Last week, two people asked me what I do all day. I don’t take offense; I’m obviously too poorly dressed to be independently wealthy and young enough that folks don’t assume I spend all my time drinking Ensure nutrition shakes and playing cribbage.
Before we moved to San Miguel de Allende, Mexico, I was prepared for people to ask me this question and had a ready reply - I was going to write, practice my Spanish, get involved with any philanthropic endeavors that seemed worthy, work on growing all the experience and ideas R and I have about travel into money-making ventures, and spend more time with her and the kids than I was able to when working a 40-hour week for The Man.
It seemed reasonable that if I could spend portions of each day involved in one or more of these “life-enriching” activities, it wouldn’t seem so irresponsible to people that we planned to leave good-paying jobs and a comfortable home in the U.S. to uproot and move to Mexico.
But when I was asked these questions recently it caught me off guard and I didn’t know what to say.
When my sister asked, I gave it to her straight. We wake up, walk the kids to school, take the dog for a walk, go to the gym, go to the market, come back home for a few hours and do some stuff that needs to get done, go get the kids, horse around with one of the other expat families, come home, eat dinner, maybe watch some TV with the kids or play a game or read a book, take the dog for another walk, and go to bed.
It seemed lame to describe our daily routine to this other guy that we had just met when he asked the same question. I felt we owed him a more exotic and awe-inspiring answer. Something less like, I make fruit salad for my kids each afternoon, and more like, we teach giraffes to ride on the backs of sharks and attack aliens to protect the earth.
Anyway, I came up with something - not the giraffe thing - that seemed to satisfy him, but his question got me thinking about what it is that I do actually do all day.
I’m happy to say that my assessment is that we are doing all the things that we hoped we would be doing - and more. I’m writing - this blog and a few articles for International Living magazine. We volunteer with an organization that builds houses for local families and R is chair of the legal committee of a new non-profit angling to help Mexicans returning from the U.S.. We are in the process of launching several business ventures. R and I spend so much time together we are running out of things to talk about and I’m available to spend more time with the kids if they would ever put down their screens and look at me. The only thing I haven’t gotten started on yet is improving my Spanish from poor to mediocre.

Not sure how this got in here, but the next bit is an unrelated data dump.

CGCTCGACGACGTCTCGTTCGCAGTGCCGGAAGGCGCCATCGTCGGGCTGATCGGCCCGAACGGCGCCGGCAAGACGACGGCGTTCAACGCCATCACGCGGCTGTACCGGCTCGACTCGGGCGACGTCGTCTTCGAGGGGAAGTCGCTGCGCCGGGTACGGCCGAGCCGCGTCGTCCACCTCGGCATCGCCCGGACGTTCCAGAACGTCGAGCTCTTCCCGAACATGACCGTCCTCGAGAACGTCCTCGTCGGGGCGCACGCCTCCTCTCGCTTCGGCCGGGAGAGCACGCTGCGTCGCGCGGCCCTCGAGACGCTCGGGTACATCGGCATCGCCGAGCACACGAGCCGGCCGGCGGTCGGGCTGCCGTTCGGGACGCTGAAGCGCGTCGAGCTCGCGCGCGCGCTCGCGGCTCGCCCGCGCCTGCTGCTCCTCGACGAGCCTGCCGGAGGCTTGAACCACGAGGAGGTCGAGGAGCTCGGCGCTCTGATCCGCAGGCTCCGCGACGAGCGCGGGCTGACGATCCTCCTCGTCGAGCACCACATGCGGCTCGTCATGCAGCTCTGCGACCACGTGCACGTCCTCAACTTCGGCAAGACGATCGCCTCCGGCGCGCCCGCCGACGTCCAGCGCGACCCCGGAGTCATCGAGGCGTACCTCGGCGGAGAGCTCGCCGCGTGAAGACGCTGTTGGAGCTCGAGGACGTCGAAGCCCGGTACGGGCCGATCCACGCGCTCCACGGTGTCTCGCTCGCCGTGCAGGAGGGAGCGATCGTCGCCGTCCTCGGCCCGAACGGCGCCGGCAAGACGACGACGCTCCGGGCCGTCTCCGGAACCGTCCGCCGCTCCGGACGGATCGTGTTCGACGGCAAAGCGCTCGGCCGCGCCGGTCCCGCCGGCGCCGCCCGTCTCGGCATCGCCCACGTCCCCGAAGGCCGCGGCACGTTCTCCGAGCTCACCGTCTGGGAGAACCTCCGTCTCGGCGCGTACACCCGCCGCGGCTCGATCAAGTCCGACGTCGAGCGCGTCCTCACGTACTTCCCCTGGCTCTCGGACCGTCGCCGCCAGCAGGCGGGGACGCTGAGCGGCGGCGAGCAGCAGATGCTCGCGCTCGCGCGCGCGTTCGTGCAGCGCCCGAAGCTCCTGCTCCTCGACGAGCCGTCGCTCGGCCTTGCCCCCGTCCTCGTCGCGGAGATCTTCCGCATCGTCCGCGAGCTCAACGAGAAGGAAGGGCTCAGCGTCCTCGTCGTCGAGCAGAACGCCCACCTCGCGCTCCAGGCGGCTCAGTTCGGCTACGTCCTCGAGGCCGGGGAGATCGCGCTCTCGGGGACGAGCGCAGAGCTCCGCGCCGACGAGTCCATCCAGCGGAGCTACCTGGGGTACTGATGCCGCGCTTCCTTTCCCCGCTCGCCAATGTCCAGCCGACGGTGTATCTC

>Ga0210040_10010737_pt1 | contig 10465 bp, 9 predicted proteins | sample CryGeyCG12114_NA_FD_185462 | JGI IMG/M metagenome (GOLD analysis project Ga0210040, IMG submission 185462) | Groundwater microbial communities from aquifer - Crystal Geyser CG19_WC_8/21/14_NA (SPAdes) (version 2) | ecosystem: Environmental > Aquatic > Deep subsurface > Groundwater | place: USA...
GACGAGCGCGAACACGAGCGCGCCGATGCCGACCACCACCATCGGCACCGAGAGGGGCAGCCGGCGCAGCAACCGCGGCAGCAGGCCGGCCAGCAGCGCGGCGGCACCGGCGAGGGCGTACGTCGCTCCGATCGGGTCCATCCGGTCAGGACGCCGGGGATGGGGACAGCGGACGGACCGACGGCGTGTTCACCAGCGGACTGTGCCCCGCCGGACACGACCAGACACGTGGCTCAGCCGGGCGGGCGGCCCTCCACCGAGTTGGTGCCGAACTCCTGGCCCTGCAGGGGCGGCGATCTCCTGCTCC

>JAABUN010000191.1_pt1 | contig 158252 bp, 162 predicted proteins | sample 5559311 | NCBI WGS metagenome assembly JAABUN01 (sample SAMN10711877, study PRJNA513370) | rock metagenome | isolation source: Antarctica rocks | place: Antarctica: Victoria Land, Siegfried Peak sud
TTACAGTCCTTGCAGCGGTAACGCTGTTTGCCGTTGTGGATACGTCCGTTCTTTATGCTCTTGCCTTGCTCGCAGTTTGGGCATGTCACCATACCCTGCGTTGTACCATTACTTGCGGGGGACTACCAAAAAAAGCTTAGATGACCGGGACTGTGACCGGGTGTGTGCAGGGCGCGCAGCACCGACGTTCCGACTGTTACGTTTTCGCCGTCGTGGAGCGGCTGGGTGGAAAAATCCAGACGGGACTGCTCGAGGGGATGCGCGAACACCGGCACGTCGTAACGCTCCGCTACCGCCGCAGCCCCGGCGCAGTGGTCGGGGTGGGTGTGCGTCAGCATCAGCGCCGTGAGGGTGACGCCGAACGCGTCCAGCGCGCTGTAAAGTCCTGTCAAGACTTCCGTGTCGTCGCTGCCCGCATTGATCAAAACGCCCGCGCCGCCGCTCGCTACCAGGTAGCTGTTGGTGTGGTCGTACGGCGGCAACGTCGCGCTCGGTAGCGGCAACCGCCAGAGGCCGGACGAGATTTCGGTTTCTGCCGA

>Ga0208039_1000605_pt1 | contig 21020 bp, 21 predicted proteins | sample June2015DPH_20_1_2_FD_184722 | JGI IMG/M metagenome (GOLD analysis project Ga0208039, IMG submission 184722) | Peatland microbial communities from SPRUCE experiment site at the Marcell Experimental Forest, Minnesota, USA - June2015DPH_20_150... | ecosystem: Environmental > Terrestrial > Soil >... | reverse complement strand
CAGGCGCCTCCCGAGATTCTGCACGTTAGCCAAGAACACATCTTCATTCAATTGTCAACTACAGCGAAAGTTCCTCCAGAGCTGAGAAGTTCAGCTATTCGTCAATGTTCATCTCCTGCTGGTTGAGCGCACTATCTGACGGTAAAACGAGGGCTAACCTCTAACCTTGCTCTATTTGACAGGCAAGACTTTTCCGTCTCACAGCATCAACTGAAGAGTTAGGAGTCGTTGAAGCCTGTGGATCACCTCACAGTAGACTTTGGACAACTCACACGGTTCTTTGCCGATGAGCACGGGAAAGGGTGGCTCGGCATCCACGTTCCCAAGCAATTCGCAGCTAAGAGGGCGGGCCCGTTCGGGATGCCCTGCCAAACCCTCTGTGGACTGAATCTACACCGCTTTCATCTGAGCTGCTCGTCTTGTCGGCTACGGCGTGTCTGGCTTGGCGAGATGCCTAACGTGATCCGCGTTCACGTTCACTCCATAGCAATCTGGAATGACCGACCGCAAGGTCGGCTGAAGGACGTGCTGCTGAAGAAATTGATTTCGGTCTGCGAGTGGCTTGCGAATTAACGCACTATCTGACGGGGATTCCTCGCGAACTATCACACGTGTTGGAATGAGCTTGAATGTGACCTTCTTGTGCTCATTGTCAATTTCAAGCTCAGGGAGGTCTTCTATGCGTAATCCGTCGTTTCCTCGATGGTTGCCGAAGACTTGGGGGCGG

And our day to day existence is so unscheduled that we have time to do other things that we enjoy doing that have no obvious benefit other than to ourselves. We spend a lot of time during the week with the friends we’ve made - either going to lunch, having dinner, or just hanging around shooting the shit like we were in college. We exercise regularly, play sports, read, go on hikes, and check out local culture. I’ve even taken an afternoon nap.
When I was working 40 hours a week I never understood those people who said they wouldn’t know what to do with themselves in retirement. Really? They couldn’t think of two things, or even one thing, that they would rather do than go to a job? I understand them even less now. What R and I are finding is that when we have the time to do the things we want to do, there isn’t enough time to do them all.
Comparing our current existence to college is actually quite apt - minus the stupid reading and writing assignments and Thursday night keg stands. We are free of almost all “adult” responsibilities. We realize, of course, that we are lucky in that the rental income from the house we own in the Washington D.C. area is paying most of our expenses in Mexico. So any plans we might have to write, or brainstorm business ideas, or basically do anything that might eventually make us some money, can easily be cast aside for some spur of the moment thing because there is not a lot of urgency to make bread to pay the bills.
Eventually there may be a reason to have more structured "work time", but right now it's nice to be able to enjoy ourselves with the time we have and take the money slowly as it comes. Of course, we have kids and a damned dog so we suffer the curse of responsible people - which is what my sister could relate to. To her, our routine sounded like her routine, only we live it in Mexico and she lives it in New Jersey. The difference that she may not have grasped, because I only understood it myself after reflection, is that the time we spend awake is time spent living the dream.